The Long Road South at the Hope
It’s the mid 1960s in suburban Midwest America, and while Andre and Grace, the Price family’s “coloured help”, spend the sweltering summer raking lawns and polishing silver, the African-American Civil Rights Movement is bubbling furiously away in the South. Tonight the pair will set off on the 800 mile journey to Alabama to be reunited with Andre’s estranged daughter and take part in the social movements that will shape their futures. Set to scupper their plans are the Prices, including imperious Jack, his inebriated wife, Carol Ann, and their puerile teenage daughter, Ivy.
Part of the Hope Theatre’s HopeFull Festival, in conjunction with The So and So Arts Club, The Long Road South is one of four plays showcasing new voices by championing emerging playwrights. Writer Paul Minx, a graduate of the Yale School of Drama, captures both domestic and public action with simmering tension and stirring intensity. High drama and explosive language depict a crumbling domestic sphere ravaged by Jack’s vicious, dictatorial behaviour, Carol Ann’s alcohol-fuelled rages as she laments the inadequacies of her disabled son Ben, now trapped in a care home, and Ivy’s wild fantasies over Andre as she contends with her burgeoning sexuality. With a script peppered with plosive Old Testament phrases and quotes from black activist James Baldwin, director Jake Murray shapes the play into tempestuous climaxes and bristling lulls, charged with emotional and political angst.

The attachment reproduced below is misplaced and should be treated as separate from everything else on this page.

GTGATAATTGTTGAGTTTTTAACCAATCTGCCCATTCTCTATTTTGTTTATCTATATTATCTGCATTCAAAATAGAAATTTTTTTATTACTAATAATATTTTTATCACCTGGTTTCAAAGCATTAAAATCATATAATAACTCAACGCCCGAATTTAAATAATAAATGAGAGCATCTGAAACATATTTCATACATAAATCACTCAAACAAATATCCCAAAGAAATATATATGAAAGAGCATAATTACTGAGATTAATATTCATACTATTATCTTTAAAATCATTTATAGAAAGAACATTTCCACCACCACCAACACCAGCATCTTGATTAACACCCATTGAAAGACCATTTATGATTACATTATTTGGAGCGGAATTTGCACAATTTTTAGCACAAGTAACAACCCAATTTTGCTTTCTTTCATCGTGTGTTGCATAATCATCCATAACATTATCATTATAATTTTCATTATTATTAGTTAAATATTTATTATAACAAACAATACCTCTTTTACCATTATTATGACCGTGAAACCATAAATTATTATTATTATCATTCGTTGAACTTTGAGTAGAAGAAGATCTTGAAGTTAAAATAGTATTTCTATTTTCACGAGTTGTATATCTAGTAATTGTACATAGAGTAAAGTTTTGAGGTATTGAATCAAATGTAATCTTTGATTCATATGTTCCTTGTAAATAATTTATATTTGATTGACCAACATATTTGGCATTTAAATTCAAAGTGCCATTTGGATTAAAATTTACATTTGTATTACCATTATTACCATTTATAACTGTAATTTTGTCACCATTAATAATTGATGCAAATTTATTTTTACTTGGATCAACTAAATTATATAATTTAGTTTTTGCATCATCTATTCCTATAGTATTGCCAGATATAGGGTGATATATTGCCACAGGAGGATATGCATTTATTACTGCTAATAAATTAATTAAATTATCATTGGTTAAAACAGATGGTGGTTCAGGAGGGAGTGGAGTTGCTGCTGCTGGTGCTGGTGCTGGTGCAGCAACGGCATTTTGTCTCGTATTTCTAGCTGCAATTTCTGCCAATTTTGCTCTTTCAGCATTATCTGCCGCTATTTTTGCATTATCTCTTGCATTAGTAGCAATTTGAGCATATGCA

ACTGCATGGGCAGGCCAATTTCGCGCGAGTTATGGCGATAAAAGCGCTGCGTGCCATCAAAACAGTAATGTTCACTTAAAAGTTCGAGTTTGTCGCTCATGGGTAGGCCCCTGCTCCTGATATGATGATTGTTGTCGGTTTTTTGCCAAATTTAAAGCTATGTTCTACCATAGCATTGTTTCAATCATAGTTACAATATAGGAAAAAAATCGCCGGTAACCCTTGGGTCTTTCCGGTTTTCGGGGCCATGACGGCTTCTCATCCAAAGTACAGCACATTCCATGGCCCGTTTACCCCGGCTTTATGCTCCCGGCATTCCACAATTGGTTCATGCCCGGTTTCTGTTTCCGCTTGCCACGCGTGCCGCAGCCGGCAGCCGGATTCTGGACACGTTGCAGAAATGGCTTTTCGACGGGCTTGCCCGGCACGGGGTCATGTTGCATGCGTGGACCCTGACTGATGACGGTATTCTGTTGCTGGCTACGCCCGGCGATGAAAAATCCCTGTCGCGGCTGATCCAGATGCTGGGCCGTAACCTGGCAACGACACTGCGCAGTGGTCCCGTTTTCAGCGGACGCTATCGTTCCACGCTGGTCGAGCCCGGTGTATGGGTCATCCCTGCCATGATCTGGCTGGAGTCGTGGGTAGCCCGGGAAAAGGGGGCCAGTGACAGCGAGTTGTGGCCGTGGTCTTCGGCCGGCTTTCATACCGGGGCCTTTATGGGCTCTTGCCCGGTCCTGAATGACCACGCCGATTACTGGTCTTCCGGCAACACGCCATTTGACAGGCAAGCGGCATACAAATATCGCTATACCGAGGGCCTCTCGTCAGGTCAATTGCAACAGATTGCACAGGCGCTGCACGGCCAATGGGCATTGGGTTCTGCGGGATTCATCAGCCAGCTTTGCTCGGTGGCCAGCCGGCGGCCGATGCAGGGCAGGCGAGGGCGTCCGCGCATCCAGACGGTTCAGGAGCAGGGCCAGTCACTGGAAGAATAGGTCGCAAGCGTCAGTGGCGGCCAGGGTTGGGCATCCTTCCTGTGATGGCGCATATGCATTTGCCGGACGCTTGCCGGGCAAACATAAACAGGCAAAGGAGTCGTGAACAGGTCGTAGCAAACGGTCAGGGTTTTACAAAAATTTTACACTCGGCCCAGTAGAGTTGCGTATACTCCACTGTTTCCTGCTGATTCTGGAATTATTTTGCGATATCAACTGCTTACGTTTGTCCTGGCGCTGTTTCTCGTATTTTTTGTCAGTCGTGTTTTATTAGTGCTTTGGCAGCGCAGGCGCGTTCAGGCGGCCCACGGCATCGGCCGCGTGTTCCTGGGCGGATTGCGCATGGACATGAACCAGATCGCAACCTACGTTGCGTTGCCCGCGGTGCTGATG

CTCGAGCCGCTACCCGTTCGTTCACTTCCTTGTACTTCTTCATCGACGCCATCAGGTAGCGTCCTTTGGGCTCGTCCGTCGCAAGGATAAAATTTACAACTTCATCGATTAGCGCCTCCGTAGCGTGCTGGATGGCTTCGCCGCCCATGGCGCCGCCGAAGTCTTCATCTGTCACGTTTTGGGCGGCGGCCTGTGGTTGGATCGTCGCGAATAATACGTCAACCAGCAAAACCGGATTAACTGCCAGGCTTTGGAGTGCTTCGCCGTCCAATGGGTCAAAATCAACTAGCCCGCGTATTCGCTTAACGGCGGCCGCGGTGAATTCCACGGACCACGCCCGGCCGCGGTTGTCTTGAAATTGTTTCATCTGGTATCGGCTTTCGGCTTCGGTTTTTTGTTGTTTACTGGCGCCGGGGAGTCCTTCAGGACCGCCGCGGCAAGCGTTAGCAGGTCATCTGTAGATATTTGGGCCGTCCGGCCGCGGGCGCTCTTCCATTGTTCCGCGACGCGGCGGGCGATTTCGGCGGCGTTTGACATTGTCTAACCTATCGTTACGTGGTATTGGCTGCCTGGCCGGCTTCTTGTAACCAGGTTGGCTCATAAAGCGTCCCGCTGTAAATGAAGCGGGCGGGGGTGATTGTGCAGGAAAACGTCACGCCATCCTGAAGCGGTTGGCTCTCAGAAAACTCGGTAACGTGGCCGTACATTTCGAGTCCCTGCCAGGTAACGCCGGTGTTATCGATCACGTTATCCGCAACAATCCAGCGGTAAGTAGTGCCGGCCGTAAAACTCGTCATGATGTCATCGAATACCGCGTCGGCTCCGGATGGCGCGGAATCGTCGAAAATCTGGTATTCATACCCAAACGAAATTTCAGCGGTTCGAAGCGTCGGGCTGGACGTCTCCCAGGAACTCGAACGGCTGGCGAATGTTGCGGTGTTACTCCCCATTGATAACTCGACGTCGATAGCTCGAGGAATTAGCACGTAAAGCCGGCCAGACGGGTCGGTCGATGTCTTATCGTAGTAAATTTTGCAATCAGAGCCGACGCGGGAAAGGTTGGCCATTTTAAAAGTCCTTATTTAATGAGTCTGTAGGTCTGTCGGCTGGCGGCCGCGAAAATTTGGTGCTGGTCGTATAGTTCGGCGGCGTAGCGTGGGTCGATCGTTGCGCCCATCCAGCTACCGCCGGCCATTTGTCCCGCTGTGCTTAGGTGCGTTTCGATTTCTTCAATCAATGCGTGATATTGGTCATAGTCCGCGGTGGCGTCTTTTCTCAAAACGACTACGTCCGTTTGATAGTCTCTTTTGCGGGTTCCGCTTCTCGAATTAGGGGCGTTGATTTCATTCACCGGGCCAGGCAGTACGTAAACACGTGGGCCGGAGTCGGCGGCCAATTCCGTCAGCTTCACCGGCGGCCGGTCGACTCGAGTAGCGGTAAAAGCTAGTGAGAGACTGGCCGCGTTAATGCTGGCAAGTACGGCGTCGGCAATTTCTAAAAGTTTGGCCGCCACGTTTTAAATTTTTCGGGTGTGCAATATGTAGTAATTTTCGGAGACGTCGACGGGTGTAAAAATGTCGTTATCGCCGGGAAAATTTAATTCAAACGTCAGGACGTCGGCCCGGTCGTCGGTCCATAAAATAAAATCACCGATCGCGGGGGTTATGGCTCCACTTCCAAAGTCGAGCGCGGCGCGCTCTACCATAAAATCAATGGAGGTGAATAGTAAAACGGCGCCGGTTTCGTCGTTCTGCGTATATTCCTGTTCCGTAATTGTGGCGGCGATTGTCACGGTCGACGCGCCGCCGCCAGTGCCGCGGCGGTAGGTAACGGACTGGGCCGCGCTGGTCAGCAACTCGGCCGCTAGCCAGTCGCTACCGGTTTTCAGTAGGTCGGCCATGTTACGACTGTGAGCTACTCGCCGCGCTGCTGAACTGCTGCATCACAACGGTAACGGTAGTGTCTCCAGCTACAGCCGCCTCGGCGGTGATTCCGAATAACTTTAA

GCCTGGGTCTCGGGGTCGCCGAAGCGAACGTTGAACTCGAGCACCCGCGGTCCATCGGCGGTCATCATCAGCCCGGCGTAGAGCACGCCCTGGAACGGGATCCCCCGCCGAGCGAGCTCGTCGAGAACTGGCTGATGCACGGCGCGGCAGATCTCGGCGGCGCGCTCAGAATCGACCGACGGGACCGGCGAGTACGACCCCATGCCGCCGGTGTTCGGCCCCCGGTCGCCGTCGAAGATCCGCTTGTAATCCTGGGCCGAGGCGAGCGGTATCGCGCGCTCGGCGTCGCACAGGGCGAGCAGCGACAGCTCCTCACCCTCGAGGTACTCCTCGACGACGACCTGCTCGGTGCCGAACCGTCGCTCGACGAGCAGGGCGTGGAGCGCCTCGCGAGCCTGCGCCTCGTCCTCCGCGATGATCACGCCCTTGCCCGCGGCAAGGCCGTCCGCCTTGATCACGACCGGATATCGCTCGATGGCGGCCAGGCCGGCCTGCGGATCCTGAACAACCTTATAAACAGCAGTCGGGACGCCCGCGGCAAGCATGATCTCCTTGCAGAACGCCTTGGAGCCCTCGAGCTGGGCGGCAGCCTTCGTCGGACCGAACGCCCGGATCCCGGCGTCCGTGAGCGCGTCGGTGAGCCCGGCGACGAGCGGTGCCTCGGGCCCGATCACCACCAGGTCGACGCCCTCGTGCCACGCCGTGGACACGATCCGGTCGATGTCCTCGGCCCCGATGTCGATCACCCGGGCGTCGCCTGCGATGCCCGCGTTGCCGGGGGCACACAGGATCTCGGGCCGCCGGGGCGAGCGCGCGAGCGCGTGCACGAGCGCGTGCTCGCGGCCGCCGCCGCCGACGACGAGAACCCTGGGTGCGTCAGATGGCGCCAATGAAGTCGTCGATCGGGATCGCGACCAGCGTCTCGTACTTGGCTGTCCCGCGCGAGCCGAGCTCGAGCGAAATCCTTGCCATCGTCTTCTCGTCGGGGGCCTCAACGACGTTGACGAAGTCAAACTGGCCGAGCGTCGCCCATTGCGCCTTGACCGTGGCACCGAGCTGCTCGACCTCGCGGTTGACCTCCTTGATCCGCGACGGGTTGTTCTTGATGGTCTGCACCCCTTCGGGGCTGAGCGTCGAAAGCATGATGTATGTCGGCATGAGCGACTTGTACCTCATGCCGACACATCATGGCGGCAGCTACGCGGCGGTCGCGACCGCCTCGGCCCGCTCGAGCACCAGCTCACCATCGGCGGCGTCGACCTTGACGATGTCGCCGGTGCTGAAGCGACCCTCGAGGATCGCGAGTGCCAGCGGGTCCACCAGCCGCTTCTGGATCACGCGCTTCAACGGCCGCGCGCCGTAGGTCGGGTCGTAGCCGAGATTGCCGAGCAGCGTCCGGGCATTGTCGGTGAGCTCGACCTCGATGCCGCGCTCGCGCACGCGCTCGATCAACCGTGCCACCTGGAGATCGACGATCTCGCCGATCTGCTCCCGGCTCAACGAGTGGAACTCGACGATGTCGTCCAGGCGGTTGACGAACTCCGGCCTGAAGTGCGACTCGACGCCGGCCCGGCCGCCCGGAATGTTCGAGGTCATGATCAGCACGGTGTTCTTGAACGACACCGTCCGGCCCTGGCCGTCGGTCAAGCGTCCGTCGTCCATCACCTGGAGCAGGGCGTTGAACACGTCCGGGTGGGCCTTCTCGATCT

Vanessa Mayfield adopts the role of impudent, brazen teenager very well; her naïve flirtations with Andre are cringingly convincing, although at points her quavering accent does become distracting. Victor Power’s Andre adroitly oscillates between amiable mentor, stoic workman and inflamed preacher with ease. Michael Brandon excels as the odious, overbearing Jake, adding a dose of energy to the proceedings with each steely glare and raucous shout, while Felicity Dean’s Carol Ann marks the play’s standout performance as she quakes about the stage in sliver heels, brimming with morose longing.
At times it feels that Minx has too much to say. The charged mix of religious fervour, familial drama and racial tension become overwhelming and it seems undecided as to whether The Long Road South is a piece exploring race or domestic power struggles. That said, it is an arresting, potent watch with a lot of bold statements to make.
The Long Road South is on at the Hope Theatre from 1st August until 30th August 2014, for further information or to book visit here.